Huawei Empowers 5G Carriers
5G is not business as usual. If carriers are to take full advantage of the next-gen tech, close attention must be paid to advanced network planning. Without a deep understanding of signal propagation using higher sub-6GHz frequencies and millimetre wave spectrum, common features of 5G networks, enhanced mobile broadband capable of delivering ultra-high-definition video — and enabling new use cases built on augmented and virtual reality (AR/VR) — will be difficult and expensive.
Achieving ultra-reliable low-latency communication (URLLC) is likewise a tricky task without the right end-to-end network architecture. Carriers can’t afford to miss out on URLLC if they want to play a role in new and exciting markets, such as smart driving and automatic industrial control. Quick service orchestration and deployment of network slices, where dedicated network resources are set aside for a service or an enterprise, is another 5G requirement. Carriers need real time resource configuration as part of their OSS/BSS armoury.
Getting ahead with 5G, then, might look a daunting task. And given the huge amount of money often needed to secure 5G-friendly frequencies — plus extra capex and opex on more small cells to increase network capacity —supplier choice is clearly a high stakes decision.
But if selection criteria are innovation and proven track record of large-scale 5G rollouts, Huawei Technologies emerges as a strong candidate to help carriers on their next-gen journey.
LG Uplus, the third largest mobile operator in South Korea, has managed to deliver 5G enabled AR, VR and 360-degree multi-camera playback services for sports events to its early adopted 5G subscribers, and thanks to that strategy, the market share in 5G network of LG UPlus has spiked to higher than its general wireless market in the country. And its 5G ARPU, according to a Strategy Analytics report, is currently at KRW 73,500 (US$63.8), compared to KRW42,000 (US$36.5) on 4G.
Excellent 5G network performance and fast deployment speed
The Strategy Analytics report also noted that recent tests conducted by users of the BenchBee service show average download speeds at 527Mbps in the Yongsan-Gu area of Seoul, which, compared to the average of between 300-500Mbps, is impressive.
In addition, LG Uplus is reporting that the technology is helping to improve the speed of network deployment -- the Massive MIMO equipment can be installed by two engineers within two hours.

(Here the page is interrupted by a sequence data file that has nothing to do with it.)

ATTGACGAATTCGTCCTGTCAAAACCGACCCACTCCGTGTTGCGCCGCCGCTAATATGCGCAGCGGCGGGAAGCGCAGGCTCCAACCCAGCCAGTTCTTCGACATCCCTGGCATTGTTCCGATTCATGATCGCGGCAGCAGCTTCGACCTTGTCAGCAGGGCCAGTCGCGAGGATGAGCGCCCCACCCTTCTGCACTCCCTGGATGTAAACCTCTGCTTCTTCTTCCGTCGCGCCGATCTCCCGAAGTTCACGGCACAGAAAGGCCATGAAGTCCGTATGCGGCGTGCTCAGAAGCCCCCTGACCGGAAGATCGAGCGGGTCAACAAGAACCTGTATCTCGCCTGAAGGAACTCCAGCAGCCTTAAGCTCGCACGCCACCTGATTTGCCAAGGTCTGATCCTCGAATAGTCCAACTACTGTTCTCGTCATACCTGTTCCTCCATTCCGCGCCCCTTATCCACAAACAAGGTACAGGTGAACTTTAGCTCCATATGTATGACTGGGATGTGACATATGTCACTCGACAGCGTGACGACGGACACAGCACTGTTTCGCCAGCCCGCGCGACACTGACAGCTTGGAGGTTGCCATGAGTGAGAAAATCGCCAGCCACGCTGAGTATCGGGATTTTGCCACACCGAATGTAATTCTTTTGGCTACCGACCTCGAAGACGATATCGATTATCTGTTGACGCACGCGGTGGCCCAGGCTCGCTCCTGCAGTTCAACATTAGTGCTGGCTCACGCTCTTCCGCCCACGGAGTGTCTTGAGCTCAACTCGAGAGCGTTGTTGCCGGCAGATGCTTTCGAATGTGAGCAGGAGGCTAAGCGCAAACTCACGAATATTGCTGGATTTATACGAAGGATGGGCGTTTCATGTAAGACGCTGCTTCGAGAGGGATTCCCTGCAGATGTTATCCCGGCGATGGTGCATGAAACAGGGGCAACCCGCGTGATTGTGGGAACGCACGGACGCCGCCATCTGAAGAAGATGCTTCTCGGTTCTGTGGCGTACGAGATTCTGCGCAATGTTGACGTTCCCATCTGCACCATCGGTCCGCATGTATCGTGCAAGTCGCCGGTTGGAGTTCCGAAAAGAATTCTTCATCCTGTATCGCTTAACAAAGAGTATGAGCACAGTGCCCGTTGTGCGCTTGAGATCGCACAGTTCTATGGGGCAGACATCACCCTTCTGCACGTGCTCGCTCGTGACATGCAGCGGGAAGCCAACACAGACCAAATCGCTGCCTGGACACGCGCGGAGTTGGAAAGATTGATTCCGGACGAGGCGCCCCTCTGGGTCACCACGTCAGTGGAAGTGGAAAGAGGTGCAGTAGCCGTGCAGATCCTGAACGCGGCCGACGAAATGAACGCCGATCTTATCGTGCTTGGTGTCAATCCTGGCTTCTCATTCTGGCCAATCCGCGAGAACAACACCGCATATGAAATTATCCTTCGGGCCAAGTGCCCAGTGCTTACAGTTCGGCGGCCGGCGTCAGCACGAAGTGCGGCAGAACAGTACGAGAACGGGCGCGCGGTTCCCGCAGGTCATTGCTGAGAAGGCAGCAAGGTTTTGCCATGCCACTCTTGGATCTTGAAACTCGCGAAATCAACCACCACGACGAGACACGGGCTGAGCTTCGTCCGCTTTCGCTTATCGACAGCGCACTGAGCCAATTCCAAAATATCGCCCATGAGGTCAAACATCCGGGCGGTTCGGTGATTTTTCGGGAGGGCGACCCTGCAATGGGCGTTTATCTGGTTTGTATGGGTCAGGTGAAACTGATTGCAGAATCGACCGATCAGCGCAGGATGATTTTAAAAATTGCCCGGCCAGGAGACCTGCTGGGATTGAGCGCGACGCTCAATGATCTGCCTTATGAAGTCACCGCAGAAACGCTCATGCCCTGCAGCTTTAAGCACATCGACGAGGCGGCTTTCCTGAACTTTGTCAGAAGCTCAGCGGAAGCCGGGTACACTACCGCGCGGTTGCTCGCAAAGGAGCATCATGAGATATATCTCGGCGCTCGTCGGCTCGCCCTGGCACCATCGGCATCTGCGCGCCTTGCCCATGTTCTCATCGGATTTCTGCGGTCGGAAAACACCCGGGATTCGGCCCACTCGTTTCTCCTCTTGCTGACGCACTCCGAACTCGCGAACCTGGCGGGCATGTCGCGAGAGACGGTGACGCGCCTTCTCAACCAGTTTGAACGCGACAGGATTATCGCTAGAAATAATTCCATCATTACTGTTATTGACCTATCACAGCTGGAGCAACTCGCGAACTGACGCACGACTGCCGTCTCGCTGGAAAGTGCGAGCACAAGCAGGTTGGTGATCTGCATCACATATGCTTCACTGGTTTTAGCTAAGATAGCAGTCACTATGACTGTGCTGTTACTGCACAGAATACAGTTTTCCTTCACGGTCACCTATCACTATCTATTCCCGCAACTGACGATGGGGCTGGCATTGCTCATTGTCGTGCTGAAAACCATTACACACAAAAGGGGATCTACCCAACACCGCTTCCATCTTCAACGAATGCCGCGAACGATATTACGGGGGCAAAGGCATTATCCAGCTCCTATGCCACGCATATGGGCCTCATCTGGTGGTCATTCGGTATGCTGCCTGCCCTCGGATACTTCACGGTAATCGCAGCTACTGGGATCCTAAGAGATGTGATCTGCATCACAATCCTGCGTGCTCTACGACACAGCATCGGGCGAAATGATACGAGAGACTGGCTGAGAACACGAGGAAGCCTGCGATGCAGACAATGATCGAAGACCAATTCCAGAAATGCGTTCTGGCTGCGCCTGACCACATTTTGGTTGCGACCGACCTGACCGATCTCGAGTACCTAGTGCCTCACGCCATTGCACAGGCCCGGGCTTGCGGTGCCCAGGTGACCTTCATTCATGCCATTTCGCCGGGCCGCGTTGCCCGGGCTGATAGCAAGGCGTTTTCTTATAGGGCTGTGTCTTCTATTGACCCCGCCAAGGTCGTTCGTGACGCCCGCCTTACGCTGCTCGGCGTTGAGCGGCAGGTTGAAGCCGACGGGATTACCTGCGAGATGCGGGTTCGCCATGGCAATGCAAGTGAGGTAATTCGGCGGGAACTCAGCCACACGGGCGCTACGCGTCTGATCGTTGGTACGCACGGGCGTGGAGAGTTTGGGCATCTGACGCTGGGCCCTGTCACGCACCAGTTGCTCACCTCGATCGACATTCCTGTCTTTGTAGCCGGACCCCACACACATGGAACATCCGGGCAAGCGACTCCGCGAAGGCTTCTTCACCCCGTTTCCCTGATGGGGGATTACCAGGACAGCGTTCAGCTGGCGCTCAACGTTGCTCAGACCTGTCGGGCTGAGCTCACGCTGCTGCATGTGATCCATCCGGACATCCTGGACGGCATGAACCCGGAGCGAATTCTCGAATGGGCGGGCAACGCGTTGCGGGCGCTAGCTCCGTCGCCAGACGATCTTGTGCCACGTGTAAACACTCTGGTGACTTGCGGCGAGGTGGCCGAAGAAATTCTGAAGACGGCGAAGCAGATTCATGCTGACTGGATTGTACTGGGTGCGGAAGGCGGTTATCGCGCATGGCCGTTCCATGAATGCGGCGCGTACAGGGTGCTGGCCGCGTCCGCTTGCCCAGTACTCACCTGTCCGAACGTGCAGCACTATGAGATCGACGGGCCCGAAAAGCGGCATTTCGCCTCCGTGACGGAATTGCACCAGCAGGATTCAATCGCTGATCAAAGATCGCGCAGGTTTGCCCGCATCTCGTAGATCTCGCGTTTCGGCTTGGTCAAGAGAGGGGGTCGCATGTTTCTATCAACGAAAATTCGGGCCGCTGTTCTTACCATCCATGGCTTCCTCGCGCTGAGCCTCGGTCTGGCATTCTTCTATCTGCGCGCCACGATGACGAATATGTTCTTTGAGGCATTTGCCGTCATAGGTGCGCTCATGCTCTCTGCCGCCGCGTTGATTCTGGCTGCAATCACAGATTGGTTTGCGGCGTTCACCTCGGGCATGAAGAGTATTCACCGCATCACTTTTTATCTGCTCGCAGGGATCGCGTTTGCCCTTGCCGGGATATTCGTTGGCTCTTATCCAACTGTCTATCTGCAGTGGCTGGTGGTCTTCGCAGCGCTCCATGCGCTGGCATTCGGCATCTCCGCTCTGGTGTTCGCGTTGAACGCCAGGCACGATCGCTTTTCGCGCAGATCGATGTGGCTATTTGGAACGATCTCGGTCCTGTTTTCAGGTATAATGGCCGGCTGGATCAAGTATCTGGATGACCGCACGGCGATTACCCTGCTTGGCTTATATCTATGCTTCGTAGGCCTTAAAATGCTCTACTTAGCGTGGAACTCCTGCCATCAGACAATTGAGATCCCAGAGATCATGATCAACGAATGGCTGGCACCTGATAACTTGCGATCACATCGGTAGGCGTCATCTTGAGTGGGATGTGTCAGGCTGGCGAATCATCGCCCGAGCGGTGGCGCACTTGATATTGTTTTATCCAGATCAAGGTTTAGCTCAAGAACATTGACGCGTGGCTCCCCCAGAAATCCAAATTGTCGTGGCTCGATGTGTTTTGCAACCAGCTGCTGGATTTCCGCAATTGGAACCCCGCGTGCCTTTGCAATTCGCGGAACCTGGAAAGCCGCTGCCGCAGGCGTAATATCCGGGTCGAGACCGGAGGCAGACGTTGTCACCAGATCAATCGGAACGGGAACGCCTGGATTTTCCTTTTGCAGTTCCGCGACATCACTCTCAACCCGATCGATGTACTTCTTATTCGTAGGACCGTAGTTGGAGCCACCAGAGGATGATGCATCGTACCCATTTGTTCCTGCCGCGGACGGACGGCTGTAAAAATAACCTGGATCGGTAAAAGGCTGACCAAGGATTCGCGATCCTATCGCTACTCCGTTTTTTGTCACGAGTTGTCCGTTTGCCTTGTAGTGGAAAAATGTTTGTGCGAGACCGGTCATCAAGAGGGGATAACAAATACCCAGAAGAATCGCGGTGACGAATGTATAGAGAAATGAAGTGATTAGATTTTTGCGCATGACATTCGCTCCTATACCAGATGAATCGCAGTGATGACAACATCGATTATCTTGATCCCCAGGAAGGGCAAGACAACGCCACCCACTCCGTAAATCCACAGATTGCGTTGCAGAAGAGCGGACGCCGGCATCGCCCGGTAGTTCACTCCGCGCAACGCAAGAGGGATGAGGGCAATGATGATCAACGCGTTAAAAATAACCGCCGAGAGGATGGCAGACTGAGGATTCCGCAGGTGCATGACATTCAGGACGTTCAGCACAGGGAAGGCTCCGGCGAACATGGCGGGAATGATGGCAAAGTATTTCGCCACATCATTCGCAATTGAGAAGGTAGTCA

Despite the success in early 5G network deployment, the operator is reportedly planning to adopt standalone NR in Q4 2019. It is also laying out its plans for multi-access edge computing (MEC) and Private 5G in order to catch the business opportunities with 5G for industrial customers.
Huawei support and innovation
Being the crucial partner and the key enabler of the LG UPlus 5G journey, Huawei's innovation is a return on the massive $4 billion investment Huawei has made in 5G over the past decade. The supplier's 5G basic patents total 2,570, accounting for more than a fifth of the world’s total. No other manufacturer can match that. It's another reassurance for carriers as they contemplate their path towards commercial 5G.
One key 5G technology that demands a re-think on network planning is 3D-MIMO (multiple input multiple output) antenna configurations. They require a high precision propagation model, something which Huawei has already developed. Active antenna units (AAUs) that use 3D beamforming — where beams can be adjusted in both vertical and horizontal planes — give carriers much greater flexibility. Better vertical coverage for high-rise buildings, for example, and horizontal coverage for wide area coverage.
Huawei’s 3D-MIMO technology was on display, but proof of its performance credentials is not confined to labs or exhibition floors. Aided by the Chinese supplier’s macro base stations using massive MIMO — 64 transmitters and 64 receivers (64T64R) or 32 transmitters and 32 receivers (32T32R) — LG Uplus rolled out a large scale 5G continuous network in Seoul using 3D MIMO AAUs in the C-band (3400MHz 3800MHz).
Huawei also lays claim to offering the most compact and energy efficient base stations in the industry. This has been achieved through adopting new materials, new manufacturing techniques, and special heat dissipation technologies.
The 64T64R version weighs in at 40kg, measuring 795mm×395mm, while the smaller 32T32, at 699mm×395mm, weighs 20kg. Comparable massive MIMO 5G base stations from other vendors, asserts Huawei, are 40% bigger and heavier. Typical power consumption per sector on its equipment is 880W for 64T64R and 550W for 32T32R. Other vendors, says Huawei, are consuming 30% more power on their 5G New Radio (NR) cell sites.
Moreover, Huawei has showcased Balong 5000. Billed as the world’s first 5G multi-mode chipset, Balong 5000 supports 2G, 3G, 4G and 5G on a single chip. Better still, Balong 5000 handles both SA and NSA network architectures. And at sub-6 GHz frequencies, using an industry-busting 200MHz chunk of bandwidth, Balong 5000 supports downlink speeds of up to 4.6Gbps.
More use cases have emerged as Huawei is helping its global service provider customers in launching 5G services, such as in robotics, mining, healthcare and public services. Innovation never ends, and the momentum of growing 5G user adoption and commercial application on a global scale looks unstoppable.
This content is sponsored by Huawei.